Oil Gains as USD Softens Ahead of PCE Inflation Data
WASHINGTON (DTN) -- New York Mercantile Exchange oil futures and Brent crude traded on the Intercontinental Exchange powered higher early Friday as the U.S. dollar gave back gains against a basket of foreign currencies ahead of the release of a key inflation report in the United States and signs of a potential agreement on raising the debt ceiling.
The Personal Consumption Expenditure (PCE) Index -- the Fed's preferred inflation measure -- is expected to have accelerated to 0.4% last month from March's 0.3%, lifting annualized inflation to 4.3%. The Core PCE Index, which excludes energy and food and provides a more accurate picture of underlying inflation, is forecast to remain unchanged at a 4.6% yearly and 0.3% monthly rise. This is a problem for U.S. Federal Reserve officials who voiced their concerns over the slow pace of the disinflation trend, particular in the services sector.
Services continue to be the major driver of U.S. inflation, with the core PCE having been stuck just under 5% for the past six months.
The April PCE inflation report comes at a time when investors are increasingly wondering if the Fed will hike interest rates again in July, after briefly pausing in June. As of Friday morning, close to 60% of investors anticipate the Federal Reserve would pause interest rate increases at its June meeting before hiking again by 0.25% to a 5.25%-5.50% range during July 26 meeting.
Figures released Thursday by the Labor Department show initial jobless claims for the week ended May 20 remained little changed at 229,000, roughly in line with the 2019 pre-pandemic average of 218,000 claims. Despite the most aggressive rate hiking campaign in decades, the labor market has remained a strong point in the cooling economy, exerting upward pressure on wages and prices paid in the services industry.
Separately, the oil complex came under selling pressure late Thursday after Russian Deputy Prime Minister Alexander Novak dismissed the idea of additional production cuts by the OPEC+ coalition. "I think that the price will be slightly higher than $80 per barrel, and I hope that demand will still rise in the summer. A reduction of output by many countries is also going to influence. There is no need for further production cuts at this point," said Novak, referencing a suggestion of additional curbs by Saudi Arabia.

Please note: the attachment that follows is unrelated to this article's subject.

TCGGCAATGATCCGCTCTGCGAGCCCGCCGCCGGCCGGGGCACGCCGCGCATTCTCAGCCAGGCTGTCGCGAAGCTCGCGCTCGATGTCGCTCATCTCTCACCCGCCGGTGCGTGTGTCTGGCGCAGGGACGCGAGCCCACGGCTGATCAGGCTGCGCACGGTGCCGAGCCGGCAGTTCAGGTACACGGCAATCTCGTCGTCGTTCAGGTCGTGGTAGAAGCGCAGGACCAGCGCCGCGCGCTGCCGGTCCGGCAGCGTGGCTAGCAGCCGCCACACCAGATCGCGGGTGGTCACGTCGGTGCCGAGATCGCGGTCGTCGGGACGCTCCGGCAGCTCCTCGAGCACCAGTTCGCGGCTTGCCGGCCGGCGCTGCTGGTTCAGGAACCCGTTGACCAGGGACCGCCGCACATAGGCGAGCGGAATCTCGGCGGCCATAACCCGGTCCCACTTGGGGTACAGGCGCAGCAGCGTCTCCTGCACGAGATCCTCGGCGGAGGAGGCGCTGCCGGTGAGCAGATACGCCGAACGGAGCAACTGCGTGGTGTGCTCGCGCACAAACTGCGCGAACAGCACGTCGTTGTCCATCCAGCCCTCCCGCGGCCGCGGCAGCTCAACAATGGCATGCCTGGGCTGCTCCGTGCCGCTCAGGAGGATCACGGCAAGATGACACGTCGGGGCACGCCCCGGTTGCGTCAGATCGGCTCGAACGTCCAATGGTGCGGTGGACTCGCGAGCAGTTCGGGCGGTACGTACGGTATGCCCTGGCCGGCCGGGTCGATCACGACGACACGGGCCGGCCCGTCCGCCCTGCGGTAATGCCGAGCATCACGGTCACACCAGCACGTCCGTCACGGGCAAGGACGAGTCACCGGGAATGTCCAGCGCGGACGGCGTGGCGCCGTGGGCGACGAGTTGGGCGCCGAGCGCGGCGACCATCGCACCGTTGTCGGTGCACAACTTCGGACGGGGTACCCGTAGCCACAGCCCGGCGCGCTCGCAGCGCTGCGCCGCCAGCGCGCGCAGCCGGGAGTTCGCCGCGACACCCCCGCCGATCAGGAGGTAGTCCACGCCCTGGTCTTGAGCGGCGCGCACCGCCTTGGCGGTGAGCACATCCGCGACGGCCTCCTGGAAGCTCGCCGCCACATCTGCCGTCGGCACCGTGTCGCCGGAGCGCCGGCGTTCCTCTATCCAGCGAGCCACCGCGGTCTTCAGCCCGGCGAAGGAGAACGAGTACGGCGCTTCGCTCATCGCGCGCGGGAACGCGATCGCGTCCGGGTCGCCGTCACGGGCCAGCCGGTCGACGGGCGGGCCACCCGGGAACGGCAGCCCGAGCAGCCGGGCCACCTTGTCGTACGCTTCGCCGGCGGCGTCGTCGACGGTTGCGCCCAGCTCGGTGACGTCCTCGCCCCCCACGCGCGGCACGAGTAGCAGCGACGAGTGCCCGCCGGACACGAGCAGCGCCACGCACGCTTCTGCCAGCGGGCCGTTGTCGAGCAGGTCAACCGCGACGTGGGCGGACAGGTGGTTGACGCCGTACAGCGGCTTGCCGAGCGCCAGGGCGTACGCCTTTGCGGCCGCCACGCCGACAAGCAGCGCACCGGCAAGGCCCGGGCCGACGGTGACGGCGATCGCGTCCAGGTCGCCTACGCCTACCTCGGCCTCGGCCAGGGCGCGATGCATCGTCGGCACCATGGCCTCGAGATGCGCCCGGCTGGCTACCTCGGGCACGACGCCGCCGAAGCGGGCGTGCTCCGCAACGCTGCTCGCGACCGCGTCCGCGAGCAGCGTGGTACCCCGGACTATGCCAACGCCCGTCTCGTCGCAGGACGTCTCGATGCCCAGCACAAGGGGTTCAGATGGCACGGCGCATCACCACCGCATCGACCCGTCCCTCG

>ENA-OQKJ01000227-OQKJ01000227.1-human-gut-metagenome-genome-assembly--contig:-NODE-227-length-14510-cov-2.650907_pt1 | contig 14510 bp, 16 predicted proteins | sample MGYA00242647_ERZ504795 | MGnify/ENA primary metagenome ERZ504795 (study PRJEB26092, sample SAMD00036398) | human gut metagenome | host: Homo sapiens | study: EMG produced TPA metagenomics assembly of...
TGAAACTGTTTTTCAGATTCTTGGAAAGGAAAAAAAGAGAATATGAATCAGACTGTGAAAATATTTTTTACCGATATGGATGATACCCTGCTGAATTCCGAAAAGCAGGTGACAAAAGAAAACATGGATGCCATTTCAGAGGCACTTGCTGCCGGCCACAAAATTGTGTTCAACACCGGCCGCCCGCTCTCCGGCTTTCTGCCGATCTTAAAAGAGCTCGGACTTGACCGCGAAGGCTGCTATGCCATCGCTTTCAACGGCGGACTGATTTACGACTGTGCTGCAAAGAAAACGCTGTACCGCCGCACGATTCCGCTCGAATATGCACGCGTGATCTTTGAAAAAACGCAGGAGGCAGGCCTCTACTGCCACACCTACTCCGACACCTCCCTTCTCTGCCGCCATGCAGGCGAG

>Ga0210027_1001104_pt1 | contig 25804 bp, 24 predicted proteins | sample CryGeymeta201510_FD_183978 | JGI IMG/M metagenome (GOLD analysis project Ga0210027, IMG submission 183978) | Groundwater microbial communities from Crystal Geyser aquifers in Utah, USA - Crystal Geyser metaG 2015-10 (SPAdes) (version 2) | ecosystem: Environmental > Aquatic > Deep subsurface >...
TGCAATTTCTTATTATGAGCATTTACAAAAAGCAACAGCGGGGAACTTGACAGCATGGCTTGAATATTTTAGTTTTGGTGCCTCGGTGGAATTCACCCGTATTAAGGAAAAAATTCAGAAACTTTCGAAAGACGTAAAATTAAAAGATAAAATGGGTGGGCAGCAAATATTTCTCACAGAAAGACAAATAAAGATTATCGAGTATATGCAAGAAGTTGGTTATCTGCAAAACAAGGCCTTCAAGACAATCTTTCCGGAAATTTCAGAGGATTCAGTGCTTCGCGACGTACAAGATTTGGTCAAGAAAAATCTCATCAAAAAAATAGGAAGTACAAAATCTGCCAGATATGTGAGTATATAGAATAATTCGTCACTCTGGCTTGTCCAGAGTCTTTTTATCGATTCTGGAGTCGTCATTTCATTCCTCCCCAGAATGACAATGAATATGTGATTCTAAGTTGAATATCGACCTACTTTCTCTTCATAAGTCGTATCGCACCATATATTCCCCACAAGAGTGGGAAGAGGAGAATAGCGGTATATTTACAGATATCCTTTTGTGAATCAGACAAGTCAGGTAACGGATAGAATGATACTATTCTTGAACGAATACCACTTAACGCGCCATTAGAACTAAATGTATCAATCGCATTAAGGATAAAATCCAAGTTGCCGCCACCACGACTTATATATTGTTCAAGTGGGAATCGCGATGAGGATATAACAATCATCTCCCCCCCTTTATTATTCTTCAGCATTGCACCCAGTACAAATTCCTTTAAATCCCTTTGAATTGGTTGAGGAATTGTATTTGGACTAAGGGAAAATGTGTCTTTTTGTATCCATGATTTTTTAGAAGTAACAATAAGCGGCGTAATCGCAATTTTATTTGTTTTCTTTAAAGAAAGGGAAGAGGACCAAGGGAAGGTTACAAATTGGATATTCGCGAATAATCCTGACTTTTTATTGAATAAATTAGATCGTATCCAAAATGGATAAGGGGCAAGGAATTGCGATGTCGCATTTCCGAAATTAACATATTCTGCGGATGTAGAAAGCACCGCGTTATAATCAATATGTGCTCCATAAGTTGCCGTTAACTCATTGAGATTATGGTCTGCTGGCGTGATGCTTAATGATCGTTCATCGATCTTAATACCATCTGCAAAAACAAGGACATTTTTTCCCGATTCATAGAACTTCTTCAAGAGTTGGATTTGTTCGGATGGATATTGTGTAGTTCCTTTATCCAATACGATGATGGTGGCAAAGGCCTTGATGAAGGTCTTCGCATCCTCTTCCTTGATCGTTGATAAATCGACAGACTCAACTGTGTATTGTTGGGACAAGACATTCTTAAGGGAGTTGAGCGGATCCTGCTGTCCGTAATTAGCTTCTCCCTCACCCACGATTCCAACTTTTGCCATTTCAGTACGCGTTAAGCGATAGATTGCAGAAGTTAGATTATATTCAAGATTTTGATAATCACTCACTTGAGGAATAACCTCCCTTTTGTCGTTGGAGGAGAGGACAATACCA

Earlier this week, Saudi oil minister Prince Abdulaziz bin Salman signaled OPEC+ could consider cutting oil production at their early June meeting to squeeze out short sellers.
"I keep advising them (short sellers) that they will be ouching -- they did ouch in April," said bin Salman at the Qatar Economic Forum in Doha on Tuesday, according to Reuters. "I don't have to show my cards, I am not a poker player...but I would just tell them: Watch out!"
On April 2, OPEC announced a surprise production cut of 1.157 million barrels per day (bpd) effective May 1 until the end of the year, with Saudi Arabia and other Gulf producers shouldering the lion's share of that output curb. The reduction comes on top of 2 million bpd cut announced in October 2022 that has so far been the largest cut to OPEC+ output since the start of the pandemic.
Analysts believe a discourse emerged between Saudi Arabia and Russia on the path of future production policy, with Moscow seen recapturing some Saudi market share in Asia as the kingdom restrains production to support prices.
Russia announced a reduction of 500,000 bpd earlier this year, but its oil exports remained near pre-war levels, showing few signs that the cut has been implemented. OPEC+ next meets on June 3-4 to discuss production policy for the second half of the year.
Near 7:45 a.m. EDT, West Texas Intermediate futures for July delivery advanced $0.72 to 72.55 barrel (bbl), and ICE July Brent, the international crude benchmark, gained to $76.84 bbl, up by $0.56 bbl. NYMEX June RBOB futures were $0.0292 higher at $2.7027 gallon, while June ULSD futures moved up $0.0269 to $2.3731 gallon.
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